LOG ENTRY - 04-JAN-2012                                        Matt Borland
  Flight: 31 - 04-JAN-2012 - 1.6 hr - First Cross-Country Solo
  Depart: KCOS ~0850 -> KLIC -> Arrive: KCOS ~1026

Today's flight was the best flight I've ever flown!  It was my first cross-
country solo flight, from Colorado Springs to Limon and back.  Everything went
well, and moreover I was happy, calm, and feeling very confident the whole 

It had been almost a month since my last flight, so yesterday I did a lot of
review of my airwork and landings.  I was a little rusty but most of my skills
came back quickly.  My instructor told me I was good to do my cross-country 
solo after that.

That night at the hotel I did a couple things.  First, I set up my navigation
log, marking each waypoint and determining the distance, altitude, and true
heading for each.  Second, I took time to meditate and relax.  I was feeling a
little nervous, not about anything in particular, but because I think I was
experiencing a little bit of an pre-emptive adrenaline rush.  It's important
to have your mind in a good place and to have good sleep before flying, so 
meditating helped me relax a little and focus my attention on the basics.

I got up at 6 and got into the hangar a little after 7.  The weather was 
great...clear with light winds aloft.  Winds at the altitude I'd be cruising 
at were expected to be about 5-7 knots...not very strong at all.  I prepped the 
plane, filed my flight plan and was ready to go.

By this point I was feeling very confident...the sun was up and I was feeling
great.  I started the engine, called into clearance, and in a couple of minutes
was taxiing to the threshold of runway 31, where I did my run-up and called in 
ready for takeoff.  I held short of traffic for a minute, then they told me to 
line up and wait.  Finally I was given the go-ahead and throttled up and was
off the ground in a few seconds.

After a few minutes I had transferred to Springs departure and asked to go off 
the frequency to contact the Denver FSS to open my flight plan.  Once I switched
back to departure, I was getting about 10 miles outside of the airport and was
reaching my cruising altitude.  At this point, I throttled back to the cruising
RPM and adjusted the fuel mixture to a little under 8 gallons an hour.  

At this point I was feeling very good--for the first time in all the training,
I was just flying for the sake of flying.  I was still performing all the 
operations I needed to--scanning for traffic, listening to the radio, timing
my waypoints, and keeping the plane on course--but for the first time I was 
just enjoying the act of flying on a beautiful day.  More than on my last 
cross-country flight, I divided my attention well enough to better maintain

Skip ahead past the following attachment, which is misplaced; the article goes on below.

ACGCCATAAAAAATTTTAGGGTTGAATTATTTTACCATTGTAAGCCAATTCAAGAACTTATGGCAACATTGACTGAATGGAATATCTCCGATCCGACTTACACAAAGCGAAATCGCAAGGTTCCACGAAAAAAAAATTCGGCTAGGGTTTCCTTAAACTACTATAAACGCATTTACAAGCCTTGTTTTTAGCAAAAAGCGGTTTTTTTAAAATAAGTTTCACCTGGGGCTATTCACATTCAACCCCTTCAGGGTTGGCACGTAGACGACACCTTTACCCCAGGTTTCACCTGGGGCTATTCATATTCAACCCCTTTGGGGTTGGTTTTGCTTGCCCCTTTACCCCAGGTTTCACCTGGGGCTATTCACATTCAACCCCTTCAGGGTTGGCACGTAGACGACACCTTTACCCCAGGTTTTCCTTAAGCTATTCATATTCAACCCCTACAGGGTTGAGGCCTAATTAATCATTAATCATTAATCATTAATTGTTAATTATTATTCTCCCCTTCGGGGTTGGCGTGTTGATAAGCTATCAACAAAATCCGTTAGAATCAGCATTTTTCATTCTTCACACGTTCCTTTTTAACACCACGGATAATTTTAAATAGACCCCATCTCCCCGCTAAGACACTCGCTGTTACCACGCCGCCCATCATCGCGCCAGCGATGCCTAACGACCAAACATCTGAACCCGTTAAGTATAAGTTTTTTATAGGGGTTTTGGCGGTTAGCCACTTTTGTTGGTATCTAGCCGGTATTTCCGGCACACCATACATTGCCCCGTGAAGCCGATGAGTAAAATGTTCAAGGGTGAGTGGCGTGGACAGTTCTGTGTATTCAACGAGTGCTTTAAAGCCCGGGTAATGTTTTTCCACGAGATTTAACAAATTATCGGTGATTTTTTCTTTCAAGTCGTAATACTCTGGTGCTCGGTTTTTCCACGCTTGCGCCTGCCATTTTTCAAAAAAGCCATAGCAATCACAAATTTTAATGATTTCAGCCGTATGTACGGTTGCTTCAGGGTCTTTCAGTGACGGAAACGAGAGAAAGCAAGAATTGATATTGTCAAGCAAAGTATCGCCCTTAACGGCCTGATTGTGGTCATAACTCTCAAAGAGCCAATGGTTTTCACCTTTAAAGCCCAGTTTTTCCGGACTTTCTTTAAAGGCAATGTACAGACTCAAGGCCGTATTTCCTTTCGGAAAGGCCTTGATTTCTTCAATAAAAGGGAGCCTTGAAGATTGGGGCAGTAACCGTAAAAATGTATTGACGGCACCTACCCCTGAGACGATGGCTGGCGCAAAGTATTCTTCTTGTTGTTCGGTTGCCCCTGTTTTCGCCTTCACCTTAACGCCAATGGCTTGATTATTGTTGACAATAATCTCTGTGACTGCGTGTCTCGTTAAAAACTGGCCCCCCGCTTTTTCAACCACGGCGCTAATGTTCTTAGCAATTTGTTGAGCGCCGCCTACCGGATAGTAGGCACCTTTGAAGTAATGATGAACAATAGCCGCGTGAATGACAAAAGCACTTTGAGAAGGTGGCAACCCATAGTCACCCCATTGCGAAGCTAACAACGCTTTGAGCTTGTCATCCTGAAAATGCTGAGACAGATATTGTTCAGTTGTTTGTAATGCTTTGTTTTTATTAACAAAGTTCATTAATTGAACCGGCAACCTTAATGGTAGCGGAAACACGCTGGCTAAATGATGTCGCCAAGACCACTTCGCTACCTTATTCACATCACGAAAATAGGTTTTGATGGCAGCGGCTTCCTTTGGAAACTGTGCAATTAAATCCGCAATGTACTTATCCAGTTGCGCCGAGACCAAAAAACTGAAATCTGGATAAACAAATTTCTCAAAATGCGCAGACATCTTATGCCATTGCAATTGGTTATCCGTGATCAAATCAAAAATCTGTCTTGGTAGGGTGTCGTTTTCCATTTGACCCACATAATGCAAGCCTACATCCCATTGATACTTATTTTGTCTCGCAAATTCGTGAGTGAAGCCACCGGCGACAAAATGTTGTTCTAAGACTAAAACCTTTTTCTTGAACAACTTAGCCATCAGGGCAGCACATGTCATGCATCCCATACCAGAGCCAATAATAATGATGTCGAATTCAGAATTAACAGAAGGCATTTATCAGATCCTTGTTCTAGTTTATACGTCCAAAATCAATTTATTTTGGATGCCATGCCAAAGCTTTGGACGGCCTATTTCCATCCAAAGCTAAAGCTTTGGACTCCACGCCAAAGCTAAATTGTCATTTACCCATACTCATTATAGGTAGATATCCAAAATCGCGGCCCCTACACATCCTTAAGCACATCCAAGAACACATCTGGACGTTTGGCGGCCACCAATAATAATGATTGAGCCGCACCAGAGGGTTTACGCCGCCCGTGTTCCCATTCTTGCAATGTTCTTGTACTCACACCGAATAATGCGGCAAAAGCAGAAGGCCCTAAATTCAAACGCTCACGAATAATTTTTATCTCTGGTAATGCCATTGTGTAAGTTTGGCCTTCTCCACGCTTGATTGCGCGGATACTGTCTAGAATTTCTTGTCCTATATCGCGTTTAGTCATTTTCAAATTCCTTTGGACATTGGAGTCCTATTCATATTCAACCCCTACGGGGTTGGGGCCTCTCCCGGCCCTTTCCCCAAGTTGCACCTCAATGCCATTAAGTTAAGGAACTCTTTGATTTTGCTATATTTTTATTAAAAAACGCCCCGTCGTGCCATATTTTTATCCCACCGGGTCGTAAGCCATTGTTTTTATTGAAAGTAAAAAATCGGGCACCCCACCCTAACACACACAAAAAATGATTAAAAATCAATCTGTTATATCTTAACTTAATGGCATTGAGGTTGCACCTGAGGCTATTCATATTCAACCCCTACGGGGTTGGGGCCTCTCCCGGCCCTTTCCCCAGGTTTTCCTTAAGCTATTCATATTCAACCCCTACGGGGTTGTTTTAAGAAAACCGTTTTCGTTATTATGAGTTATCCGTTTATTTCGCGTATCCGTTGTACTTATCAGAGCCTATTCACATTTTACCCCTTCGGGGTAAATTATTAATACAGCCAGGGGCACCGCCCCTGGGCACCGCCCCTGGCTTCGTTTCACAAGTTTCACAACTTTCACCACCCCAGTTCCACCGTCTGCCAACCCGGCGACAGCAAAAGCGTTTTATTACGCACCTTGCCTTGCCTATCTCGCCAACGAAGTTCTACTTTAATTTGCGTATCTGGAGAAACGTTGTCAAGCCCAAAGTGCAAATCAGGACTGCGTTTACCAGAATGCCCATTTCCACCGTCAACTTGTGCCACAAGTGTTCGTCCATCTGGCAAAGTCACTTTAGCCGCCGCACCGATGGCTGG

my altitude and course.  I was flying at 9500 feet, so about 3/4 of a mile above
the ground.  From this vantage point, you can see objects on the ground below 
for a pretty good distance, probably about 15-20 miles, and on a clear day like 
this the only limits to your vision are due to the curveature of the Earth.

The skies were not only clear of clouds, but air traffic as well.  The snow from
last weeks' storm was still pretty well covering the ground, so all the 
rivulets in the plains were shown in high relief.  

About 10 miles out of Limon, I made a radio call on the shared frequency to 
let any other planes know of my position.  Getting closer in, I knew 
approximately where the airport was but couldn't make it out just yet.  I had
planned on looking at Google Maps' satellite photos to better see where the
airport was in relation to the various buildings in the town, but forgot to do
that.  So I just had to look for it.  I knew the road it ran perpendicular to,
so I just entered a long base leg and when I spotted the strip I was able to
call my final turn.

My landing was not spectacular, but was pretty good, so after touching down I 
pulled up my flaps, throttled up and rotated back to lift off.

The way back was just as fun as going out...this time I had to climb to 10,500
feet, so I was a full mile above much of the land below.  Pikes lay pretty
much in my direct heading, and the Spanish Peaks showed up clearly to the left.
Climbing to the cruising altitude, I felt I could sense a thinning of the air,
the propeller and wings responding a little differently than at 9,500 feet.
But at 210hp the engine still felt good and strong.  Because of the differences
of air pressure (and temperature, all related) you have to adjust various
aspects of your engine accordingly, such as the mixture and target RPM, based
off of guidelines in the plane's operating handbook.

Coming back within about a 20 mile range of the airport, I checked the 
automatic weather broadcast then called into Springs Approach.  Traffic became
a little busier as I came nearer and kept a close eye out for traffic through
the training area east of the airport.  ATC also watches for you, but you should
never rely on them to avoid other traffic.  A couple planes near my altitude
were within about a mile of me but they were no factor.  Finally I was
transferred to Springs Tower and I landed back on runway 31.

I was so happy and proud that I not only made it through the cross-country,
but so well and on such a beautiful day.  I even pushed the plane into its spot
on the ramp perfectly...a little tricky with the plane's 'tricycle' gear.  To 
make sure I didn't get too cocky, however, fate had me bang my head HARD on the 
under-wing doorstop as I was putting the airplane cover on.  I think the guys
running up an Air Force Gulfstream got a good chuckle out of that.

Coming up, I need to work more on the different types of landings, and on my
tested airwork.  Then, I'll do some longer cross-country flights and night 
flying...and will soon be ready for my check rides!